Going Digital to Celebrate the 50th Earth Day
The onslaught of COVID-19 has disrupted nearly every facet of life, but the world, including higher education, has moved toward more online engagement to function and ideally thrive. Earth Day, the annual celebration of our planet and its environmental preservation and growth, will still happen on April 22. And as Earth Day celebrates its 50-year anniversary, the world is finding new ways to virtually celebrate and plan for the future.
Earth Day Network, Earth Day’s official organizer, put out a press release announcing this year’s initiatives and events would all be online with the first Digital Earth Day. “Whether it be coronavirus or our global climate crisis, we cannot shut down,” said Kathleen Rogers, president of Earth Day Network. “Instead, we must shift our energies and efforts to new ways to mobilize the world to action.”
Related events focused on climate change and science are also going online. Inside Higher Ed describes how in-person demonstrations such as the March for Science in New York City have adapted by organizing virtual events. In the March for Science’s case, they will host a livestream and online expo to help launch their Earth Day 50 Virtual Kickoff. Local events such as Earth Day Omaha and Central Florida Earth Day will also host virtual alternatives to their previously physical proceedings.
Publications such as National Geographic are utilizing technology to promote sustainability and climate change action in connection with Earth Day. Nat Geo uses augmented reality for their new cover story to show users what the world will look and feel like in 12 global cities 50 years from now.
For Earth Day resources for higher education, the Association for the Advancement of Sustainability in Higher Education has shared a “Online Engagement Opportunities for Earth Day and Beyond” guide. Included are the Earth Day Ecochallenge, the Turning Green Classroom initiative, the aforementioned EarthRise Digital Earth Day, and a 24-hour webinar on happiness and sustainability around the Earth hosted by the Sustainable Development Solutions Network and the online community Sunrise School.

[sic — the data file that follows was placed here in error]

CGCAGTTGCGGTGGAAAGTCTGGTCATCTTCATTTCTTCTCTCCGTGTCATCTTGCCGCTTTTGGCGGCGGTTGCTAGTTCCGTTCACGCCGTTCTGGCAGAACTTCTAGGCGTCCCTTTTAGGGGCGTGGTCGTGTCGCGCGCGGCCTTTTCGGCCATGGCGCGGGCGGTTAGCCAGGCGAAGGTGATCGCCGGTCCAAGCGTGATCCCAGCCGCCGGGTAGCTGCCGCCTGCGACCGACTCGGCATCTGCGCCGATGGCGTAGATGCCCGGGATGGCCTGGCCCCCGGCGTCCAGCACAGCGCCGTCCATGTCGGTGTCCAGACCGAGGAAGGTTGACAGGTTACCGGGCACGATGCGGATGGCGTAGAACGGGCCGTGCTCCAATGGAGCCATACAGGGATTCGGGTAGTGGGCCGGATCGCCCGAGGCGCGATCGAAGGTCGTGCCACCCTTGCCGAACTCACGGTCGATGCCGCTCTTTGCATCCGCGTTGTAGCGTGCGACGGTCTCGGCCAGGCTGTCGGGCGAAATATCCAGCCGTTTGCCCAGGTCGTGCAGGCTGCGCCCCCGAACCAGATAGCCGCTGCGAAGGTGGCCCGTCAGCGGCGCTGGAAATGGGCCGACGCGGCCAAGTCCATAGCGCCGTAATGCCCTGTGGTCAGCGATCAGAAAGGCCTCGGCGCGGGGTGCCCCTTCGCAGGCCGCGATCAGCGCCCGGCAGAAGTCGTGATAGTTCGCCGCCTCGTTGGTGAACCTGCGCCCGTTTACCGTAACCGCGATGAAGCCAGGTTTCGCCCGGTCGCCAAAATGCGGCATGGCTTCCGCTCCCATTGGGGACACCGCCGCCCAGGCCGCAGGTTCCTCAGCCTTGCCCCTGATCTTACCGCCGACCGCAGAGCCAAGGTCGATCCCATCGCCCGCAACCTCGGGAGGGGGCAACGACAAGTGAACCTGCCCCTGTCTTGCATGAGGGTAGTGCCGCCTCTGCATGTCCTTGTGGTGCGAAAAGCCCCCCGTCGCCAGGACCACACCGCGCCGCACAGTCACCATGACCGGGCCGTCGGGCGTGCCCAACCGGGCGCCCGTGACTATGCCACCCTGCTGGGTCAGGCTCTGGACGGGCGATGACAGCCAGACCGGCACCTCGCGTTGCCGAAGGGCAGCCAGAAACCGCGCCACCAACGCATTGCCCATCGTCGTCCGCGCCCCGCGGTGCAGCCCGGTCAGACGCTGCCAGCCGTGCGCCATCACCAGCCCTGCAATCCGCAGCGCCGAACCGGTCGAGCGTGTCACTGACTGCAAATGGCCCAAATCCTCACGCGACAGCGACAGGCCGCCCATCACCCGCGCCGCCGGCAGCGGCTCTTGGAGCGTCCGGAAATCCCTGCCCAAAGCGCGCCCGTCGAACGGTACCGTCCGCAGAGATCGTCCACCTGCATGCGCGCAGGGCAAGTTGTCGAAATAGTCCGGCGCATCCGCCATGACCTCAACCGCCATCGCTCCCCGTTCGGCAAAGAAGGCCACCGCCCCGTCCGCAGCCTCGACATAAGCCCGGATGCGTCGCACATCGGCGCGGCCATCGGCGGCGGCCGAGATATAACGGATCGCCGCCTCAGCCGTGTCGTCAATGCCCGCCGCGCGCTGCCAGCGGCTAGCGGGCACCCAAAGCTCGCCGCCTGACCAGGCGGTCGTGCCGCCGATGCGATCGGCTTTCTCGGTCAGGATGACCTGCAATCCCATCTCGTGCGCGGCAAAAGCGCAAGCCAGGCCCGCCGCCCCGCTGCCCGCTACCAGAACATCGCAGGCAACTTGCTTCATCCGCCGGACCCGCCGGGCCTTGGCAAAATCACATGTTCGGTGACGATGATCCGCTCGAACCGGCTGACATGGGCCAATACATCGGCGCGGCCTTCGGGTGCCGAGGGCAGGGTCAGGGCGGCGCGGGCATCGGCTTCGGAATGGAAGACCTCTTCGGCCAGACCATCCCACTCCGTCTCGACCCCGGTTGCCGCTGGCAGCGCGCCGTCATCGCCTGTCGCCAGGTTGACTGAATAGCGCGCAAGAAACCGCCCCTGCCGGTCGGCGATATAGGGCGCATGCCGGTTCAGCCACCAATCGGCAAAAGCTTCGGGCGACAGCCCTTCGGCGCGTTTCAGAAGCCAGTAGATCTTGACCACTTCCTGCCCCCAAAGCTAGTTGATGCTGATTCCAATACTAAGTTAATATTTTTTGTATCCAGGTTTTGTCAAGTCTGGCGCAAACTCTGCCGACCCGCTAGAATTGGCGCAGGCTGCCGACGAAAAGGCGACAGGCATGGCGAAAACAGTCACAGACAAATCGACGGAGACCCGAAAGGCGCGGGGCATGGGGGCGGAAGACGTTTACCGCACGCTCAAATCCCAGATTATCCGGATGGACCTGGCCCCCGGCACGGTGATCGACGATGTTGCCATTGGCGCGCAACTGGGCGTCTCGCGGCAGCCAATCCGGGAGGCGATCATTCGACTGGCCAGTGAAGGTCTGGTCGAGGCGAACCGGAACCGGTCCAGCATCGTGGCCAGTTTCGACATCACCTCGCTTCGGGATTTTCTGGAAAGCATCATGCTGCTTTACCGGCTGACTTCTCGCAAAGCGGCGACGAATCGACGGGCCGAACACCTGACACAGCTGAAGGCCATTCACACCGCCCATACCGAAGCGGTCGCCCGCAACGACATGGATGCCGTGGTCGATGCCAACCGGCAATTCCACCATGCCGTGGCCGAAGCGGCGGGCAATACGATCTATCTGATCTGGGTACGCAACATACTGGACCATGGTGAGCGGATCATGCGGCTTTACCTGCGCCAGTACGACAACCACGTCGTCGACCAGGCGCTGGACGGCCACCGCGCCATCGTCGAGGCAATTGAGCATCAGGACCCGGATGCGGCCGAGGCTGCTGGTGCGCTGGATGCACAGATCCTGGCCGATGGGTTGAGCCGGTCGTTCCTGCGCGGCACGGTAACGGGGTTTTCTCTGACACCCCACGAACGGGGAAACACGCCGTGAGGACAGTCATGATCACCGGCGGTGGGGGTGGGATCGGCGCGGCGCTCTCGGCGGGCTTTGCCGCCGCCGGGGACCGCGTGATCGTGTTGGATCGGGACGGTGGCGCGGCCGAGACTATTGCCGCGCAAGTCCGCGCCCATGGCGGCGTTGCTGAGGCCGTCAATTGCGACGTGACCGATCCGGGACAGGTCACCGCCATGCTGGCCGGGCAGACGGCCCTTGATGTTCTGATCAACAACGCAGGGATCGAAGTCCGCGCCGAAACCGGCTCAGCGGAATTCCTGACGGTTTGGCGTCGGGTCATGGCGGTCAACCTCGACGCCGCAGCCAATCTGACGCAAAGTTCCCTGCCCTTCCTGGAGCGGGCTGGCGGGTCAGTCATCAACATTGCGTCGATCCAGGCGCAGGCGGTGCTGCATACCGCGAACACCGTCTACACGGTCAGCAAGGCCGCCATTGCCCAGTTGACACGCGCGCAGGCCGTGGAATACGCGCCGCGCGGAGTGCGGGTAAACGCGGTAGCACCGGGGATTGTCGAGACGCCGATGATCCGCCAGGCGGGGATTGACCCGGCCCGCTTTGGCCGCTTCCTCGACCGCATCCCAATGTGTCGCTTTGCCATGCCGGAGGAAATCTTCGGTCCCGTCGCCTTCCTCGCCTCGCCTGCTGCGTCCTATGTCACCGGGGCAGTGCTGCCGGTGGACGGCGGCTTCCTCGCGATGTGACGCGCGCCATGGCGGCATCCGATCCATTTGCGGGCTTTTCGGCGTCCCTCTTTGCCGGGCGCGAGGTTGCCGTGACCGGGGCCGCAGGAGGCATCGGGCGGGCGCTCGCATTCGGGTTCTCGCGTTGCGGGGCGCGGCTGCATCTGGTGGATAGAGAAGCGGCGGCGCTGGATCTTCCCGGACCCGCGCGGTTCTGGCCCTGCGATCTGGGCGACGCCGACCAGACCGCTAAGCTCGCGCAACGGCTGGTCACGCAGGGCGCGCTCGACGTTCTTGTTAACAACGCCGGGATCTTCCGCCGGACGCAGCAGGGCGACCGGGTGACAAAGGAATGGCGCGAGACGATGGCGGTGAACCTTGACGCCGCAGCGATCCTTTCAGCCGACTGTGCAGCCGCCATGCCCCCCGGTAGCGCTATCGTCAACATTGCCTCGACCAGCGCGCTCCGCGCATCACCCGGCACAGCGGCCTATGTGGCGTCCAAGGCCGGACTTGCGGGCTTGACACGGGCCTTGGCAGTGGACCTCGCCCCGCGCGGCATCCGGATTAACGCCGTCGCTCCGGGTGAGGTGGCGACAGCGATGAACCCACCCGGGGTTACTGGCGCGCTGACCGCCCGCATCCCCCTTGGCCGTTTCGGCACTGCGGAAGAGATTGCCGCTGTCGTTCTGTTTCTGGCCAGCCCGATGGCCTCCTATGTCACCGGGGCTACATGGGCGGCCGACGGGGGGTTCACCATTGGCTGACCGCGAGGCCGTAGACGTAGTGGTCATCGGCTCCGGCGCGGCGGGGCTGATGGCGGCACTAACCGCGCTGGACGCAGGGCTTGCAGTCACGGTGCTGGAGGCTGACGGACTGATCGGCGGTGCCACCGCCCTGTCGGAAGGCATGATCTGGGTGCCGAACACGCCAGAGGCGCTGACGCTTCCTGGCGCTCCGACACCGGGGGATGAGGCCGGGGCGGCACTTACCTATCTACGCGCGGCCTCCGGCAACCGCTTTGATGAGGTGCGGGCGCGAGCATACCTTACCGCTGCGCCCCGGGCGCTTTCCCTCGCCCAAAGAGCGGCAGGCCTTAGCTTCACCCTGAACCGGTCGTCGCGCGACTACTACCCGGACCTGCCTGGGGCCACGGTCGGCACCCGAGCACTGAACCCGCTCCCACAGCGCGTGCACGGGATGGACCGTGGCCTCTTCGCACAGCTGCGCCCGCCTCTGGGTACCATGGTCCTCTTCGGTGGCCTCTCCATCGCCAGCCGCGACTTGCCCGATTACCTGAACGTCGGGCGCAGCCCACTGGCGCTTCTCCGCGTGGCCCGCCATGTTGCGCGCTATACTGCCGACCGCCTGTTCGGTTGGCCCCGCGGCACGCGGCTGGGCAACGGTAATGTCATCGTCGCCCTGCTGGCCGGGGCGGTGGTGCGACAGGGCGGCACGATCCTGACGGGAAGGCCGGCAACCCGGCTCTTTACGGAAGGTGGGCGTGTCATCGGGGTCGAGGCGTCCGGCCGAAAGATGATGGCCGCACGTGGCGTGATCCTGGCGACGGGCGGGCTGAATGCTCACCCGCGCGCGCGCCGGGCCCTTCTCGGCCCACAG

The guide also includes the “Solve Climate by 2030” virtual teach-ins on climate solutions and justice that took place on April 7. Organized by the Bard Center for Environmental Policy, the event consisted of dozens of university-hosted webinars about local action that could positively impact climate change efforts. Among the participating universities were the University of South Florida, Rice University, Ohio State University, the University of California–Berkeley, Kansas State University, Auburn University, and many others.
Earth Day also has its Green Campus Network, a collection of universities committed to sustainability and green policies. Among those Green Campus partners are the University of Illinois–Chicago, the University of Pittsburgh, East Tennessee State University, Kennesaw State University, and others.
Despite limitations, it’s clear higher education and much of the world continue to commit to celebrating Earth Day. For more Earth Day information, head to the Earth Day website. Also, visit your local university or city websites to see how your community is virtually celebrating Earth Day this year.